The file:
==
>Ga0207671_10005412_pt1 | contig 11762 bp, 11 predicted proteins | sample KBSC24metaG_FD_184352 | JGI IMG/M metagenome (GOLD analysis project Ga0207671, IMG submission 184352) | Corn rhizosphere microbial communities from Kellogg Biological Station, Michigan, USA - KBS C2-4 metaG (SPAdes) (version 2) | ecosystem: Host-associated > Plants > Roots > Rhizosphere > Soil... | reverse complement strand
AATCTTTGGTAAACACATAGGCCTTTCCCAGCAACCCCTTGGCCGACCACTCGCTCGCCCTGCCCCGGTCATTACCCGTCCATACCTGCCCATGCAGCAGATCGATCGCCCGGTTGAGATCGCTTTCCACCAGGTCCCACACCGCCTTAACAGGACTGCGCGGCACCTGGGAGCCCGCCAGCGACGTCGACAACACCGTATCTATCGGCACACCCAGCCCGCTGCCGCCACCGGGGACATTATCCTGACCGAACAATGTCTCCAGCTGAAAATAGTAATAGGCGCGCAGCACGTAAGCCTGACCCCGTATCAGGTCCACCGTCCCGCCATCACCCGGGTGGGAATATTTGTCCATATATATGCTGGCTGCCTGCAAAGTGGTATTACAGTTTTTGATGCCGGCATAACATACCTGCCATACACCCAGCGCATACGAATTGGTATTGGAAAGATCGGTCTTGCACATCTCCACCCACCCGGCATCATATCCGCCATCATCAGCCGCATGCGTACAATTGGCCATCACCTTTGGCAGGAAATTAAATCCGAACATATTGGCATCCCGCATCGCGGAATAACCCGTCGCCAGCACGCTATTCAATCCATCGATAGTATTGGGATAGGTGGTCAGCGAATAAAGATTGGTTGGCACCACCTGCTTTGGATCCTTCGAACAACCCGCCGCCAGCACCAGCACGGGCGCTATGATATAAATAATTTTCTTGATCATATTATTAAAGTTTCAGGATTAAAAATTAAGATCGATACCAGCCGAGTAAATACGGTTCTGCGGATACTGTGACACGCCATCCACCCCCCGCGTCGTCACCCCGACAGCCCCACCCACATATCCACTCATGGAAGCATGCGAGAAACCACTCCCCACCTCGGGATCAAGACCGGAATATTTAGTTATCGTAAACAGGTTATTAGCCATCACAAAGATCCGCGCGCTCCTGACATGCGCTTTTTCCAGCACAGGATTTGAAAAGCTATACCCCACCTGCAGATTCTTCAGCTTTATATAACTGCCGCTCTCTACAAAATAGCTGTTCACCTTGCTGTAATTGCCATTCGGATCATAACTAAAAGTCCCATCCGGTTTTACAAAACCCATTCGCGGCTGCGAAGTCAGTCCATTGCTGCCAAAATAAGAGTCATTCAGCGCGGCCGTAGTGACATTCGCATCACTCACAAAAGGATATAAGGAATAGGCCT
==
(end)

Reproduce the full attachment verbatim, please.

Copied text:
>Ga0207671_10005412_pt1 | contig 11762 bp, 11 predicted proteins | sample KBSC24metaG_FD_184352 | JGI IMG/M metagenome (GOLD analysis project Ga0207671, IMG submission 184352) | Corn rhizosphere microbial communities from Kellogg Biological Station, Michigan, USA - KBS C2-4 metaG (SPAdes) (version 2) | ecosystem: Host-associated > Plants > Roots > Rhizosphere > Soil... | reverse complement strand
AATCTTTGGTAAACACATAGGCCTTTCCCAGCAACCCCTTGGCCGACCACTCGCTCGCCCTGCCCCGGTCATTACCCGTCCATACCTGCCCATGCAGCAGATCGATCGCCCGGTTGAGATCGCTTTCCACCAGGTCCCACACCGCCTTAACAGGACTGCGCGGCACCTGGGAGCCCGCCAGCGACGTCGACAACACCGTATCTATCGGCACACCCAGCCCGCTGCCGCCACCGGGGACATTATCCTGACCGAACAATGTCTCCAGCTGAAAATAGTAATAGGCGCGCAGCACGTAAGCCTGACCCCGTATCAGGTCCACCGTCCCGCCATCACCCGGGTGGGAATATTTGTCCATATATATGCTGGCTGCCTGCAAAGTGGTATTACAGTTTTTGATGCCGGCATAACATACCTGCCATACACCCAGCGCATACGAATTGGTATTGGAAAGATCGGTCTTGCACATCTCCACCCACCCGGCATCATATCCGCCATCATCAGCCGCATGCGTACAATTGGCCATCACCTTTGGCAGGAAATTAAATCCGAACATATTGGCATCCCGCATCGCGGAATAACCCGTCGCCAGCACGCTATTCAATCCATCGATAGTATTGGGATAGGTGGTCAGCGAATAAAGATTGGTTGGCACCACCTGCTTTGGATCCTTCGAACAACCCGCCGCCAGCACCAGCACGGGCGCTATGATATAAATAATTTTCTTGATCATATTATTAAAGTTTCAGGATTAAAAATTAAGATCGATACCAGCCGAGTAAATACGGTTCTGCGGATACTGTGACACGCCATCCACCCCCCGCGTCGTCACCCCGACAGCCCCACCCACATATCCACTCATGGAAGCATGCGAGAAACCACTCCCCACCTCGGGATCAAGACCGGAATATTTAGTTATCGTAAACAGGTTATTAGCCATCACAAAGATCCGCGCGCTCCTGACATGCGCTTTTTCCAGCACAGGATTTGAAAAGCTATACCCCACCTGCAGATTCTTCAGCTTTATATAACTGCCGCTCTCTACAAAATAGCTGTTCACCTTGCTGTAATTGCCATTCGGATCATAACTAAAAGTCCCATCCGGTTTTACAAAACCCATTCGCGGCTGCGAAGTCAGTCCATTGCTGCCAAAATAAGAGTCATTCAGCGCGGCCGTAGTGACATTCGCATCACTCACAAAAGGATATAAGGAATAGGCCT